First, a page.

Thursday, September 15, 2005

The Shit Brown World of Liev Schreiber

Leiv Schreiber is a familiar face thanks to numerous stage roles and films like director Jonathan Demme’s excellent remake of The Manchurian Candidate. But his unbearable task of the past few years, meaning a project he could not give up despite its numerous challenged, was adapting Jonathan Safran Foer’s 2002 novel Everything Is Illuminated. Schreiber had limited resources, a limited budget and limited production time to tell the story of Jonathan (Elijah Wood), a Jewish-American author obsessed with family mementos who travels to the Ukraine to learn about his late grandfather’s life.

Schreiber admits that he and Foer share similar family backgrounds. But his deep connection to the novel focused on its dark humor — something he knows firsthand thanks to his own grandfather and his favorite joke.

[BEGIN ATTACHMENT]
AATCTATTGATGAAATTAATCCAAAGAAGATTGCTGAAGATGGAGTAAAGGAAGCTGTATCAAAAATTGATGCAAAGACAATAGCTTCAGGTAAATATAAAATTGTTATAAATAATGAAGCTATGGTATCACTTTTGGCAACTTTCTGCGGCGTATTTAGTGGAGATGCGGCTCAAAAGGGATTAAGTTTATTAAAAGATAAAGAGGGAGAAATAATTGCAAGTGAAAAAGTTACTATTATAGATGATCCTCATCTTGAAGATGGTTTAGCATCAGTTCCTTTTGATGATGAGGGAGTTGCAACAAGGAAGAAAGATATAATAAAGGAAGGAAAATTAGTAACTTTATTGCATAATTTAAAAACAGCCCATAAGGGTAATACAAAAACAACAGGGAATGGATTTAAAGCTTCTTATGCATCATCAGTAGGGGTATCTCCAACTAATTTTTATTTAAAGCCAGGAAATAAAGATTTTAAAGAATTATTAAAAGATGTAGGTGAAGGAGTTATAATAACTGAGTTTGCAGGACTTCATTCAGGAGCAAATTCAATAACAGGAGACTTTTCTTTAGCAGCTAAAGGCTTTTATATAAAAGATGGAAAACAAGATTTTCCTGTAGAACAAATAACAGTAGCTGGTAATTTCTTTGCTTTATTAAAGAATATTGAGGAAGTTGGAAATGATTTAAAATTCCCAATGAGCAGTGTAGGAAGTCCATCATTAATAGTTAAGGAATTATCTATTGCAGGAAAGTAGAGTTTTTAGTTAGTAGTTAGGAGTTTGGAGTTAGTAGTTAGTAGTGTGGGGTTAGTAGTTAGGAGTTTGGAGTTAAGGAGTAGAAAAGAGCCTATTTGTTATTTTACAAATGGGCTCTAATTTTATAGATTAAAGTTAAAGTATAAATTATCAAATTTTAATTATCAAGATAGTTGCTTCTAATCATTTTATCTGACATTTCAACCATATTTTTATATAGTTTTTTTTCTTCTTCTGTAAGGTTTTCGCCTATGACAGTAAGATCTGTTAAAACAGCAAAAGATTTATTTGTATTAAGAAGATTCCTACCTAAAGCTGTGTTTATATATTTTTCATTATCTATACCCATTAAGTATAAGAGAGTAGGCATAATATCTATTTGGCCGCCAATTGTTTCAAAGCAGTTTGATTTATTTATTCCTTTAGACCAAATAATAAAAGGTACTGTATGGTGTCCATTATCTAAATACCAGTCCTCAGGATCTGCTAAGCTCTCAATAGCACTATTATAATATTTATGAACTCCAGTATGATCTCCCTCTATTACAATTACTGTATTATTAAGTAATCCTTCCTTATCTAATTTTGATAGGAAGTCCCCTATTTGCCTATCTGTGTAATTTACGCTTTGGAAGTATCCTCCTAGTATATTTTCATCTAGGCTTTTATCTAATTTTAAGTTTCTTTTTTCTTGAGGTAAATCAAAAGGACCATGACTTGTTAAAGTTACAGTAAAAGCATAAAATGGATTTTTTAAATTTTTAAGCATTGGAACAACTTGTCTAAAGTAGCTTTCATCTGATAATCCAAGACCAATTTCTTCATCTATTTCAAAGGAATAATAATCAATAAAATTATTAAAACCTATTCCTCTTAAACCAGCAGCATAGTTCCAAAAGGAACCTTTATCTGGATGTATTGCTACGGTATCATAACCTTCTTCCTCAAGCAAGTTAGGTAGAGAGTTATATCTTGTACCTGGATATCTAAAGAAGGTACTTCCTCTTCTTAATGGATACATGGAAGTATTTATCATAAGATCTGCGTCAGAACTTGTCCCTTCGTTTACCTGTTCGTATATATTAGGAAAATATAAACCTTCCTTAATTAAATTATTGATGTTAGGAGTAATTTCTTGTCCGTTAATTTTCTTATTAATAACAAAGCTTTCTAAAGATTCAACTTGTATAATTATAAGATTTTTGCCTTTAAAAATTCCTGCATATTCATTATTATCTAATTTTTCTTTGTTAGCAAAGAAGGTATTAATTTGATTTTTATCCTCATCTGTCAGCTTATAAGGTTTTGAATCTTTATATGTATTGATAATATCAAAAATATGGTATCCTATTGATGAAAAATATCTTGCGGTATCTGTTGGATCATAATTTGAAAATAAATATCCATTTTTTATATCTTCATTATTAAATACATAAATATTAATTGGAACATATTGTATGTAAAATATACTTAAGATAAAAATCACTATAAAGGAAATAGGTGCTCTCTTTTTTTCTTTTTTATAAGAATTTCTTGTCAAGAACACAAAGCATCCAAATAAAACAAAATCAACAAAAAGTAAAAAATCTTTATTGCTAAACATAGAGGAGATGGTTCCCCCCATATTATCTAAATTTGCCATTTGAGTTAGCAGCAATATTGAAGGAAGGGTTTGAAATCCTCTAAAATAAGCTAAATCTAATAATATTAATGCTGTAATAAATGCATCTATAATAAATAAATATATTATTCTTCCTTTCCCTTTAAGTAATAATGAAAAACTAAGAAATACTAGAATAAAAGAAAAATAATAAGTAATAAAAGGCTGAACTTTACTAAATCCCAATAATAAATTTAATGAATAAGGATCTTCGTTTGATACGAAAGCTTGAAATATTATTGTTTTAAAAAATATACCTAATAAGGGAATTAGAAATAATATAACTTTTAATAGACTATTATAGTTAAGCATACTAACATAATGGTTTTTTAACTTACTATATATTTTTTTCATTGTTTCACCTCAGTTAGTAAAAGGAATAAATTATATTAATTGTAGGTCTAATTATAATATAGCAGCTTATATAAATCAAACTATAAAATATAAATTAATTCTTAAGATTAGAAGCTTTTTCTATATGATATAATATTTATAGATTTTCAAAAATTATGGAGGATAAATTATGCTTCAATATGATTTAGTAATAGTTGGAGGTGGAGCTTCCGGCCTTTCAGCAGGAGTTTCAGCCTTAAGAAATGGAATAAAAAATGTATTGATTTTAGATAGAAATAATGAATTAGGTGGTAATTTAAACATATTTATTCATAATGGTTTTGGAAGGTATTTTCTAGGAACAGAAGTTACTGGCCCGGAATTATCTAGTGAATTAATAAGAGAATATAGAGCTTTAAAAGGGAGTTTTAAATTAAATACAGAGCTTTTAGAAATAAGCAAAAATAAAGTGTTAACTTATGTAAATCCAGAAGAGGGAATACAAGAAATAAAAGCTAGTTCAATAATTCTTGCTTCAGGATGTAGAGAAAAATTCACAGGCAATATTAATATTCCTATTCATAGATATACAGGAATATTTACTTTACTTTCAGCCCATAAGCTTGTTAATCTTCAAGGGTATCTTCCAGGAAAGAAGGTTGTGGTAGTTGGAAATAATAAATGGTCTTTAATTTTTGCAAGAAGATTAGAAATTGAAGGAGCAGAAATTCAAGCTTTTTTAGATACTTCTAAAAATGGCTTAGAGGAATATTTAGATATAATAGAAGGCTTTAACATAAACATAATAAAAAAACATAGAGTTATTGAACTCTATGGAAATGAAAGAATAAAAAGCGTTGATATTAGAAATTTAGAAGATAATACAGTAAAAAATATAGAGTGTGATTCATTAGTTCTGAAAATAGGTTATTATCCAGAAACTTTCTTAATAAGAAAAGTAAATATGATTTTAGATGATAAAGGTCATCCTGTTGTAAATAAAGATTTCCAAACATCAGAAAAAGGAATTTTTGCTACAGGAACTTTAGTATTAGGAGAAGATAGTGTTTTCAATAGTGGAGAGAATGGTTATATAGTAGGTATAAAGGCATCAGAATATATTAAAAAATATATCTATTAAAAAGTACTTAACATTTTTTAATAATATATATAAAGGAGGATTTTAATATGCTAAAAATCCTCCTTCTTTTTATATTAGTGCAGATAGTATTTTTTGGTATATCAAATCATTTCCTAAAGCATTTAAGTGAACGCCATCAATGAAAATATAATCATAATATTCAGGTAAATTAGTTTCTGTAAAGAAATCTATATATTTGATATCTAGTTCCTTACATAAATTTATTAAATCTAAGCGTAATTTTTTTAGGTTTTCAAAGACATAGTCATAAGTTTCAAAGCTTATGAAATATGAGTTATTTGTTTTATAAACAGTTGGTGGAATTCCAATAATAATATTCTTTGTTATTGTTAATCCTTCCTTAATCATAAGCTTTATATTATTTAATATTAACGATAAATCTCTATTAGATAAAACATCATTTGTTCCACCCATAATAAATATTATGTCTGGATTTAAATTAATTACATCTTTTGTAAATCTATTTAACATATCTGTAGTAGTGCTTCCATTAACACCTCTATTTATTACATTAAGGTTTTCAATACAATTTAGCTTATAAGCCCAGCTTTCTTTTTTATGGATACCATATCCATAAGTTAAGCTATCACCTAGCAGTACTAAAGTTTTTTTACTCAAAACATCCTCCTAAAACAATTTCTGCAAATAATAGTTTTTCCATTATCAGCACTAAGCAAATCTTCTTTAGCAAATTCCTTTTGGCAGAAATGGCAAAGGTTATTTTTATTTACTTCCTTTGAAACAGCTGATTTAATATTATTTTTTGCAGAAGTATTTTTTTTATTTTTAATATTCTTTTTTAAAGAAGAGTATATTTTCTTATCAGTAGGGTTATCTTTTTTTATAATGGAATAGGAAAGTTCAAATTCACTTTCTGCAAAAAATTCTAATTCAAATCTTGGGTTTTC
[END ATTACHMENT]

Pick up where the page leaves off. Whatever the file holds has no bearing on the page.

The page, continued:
“When I was a kid, my grandfather used to get really drunk and he would corner me and he would force me to ask him what his favorite color was and I would ask him what his favorite color was and he would reply, “shit brown,” says Schreiber. “And then he would laugh by himself for an hour with tears streaming down his face. That was his sense of humor and I loved it. I thought it was so bizarre. And the fact that it was not particularly funny, for me, made it even better. But as I got older I discovered that there was something behind it, perhaps a deep sense of irony and darkness. The kind of ecstatic gratification he got from muttering the scatological thing to me was revealing. I know people say that it’s a Jewish sense of humor but I come to believe it is a survivor’s sense of humor. It’s a survivor’s sensibility. You present the fact that if life is excrement, then you have a choice. You can accept that or through irony use it as a fuel for life and art. For me, it was important to try and articulate that culturally through the film.”


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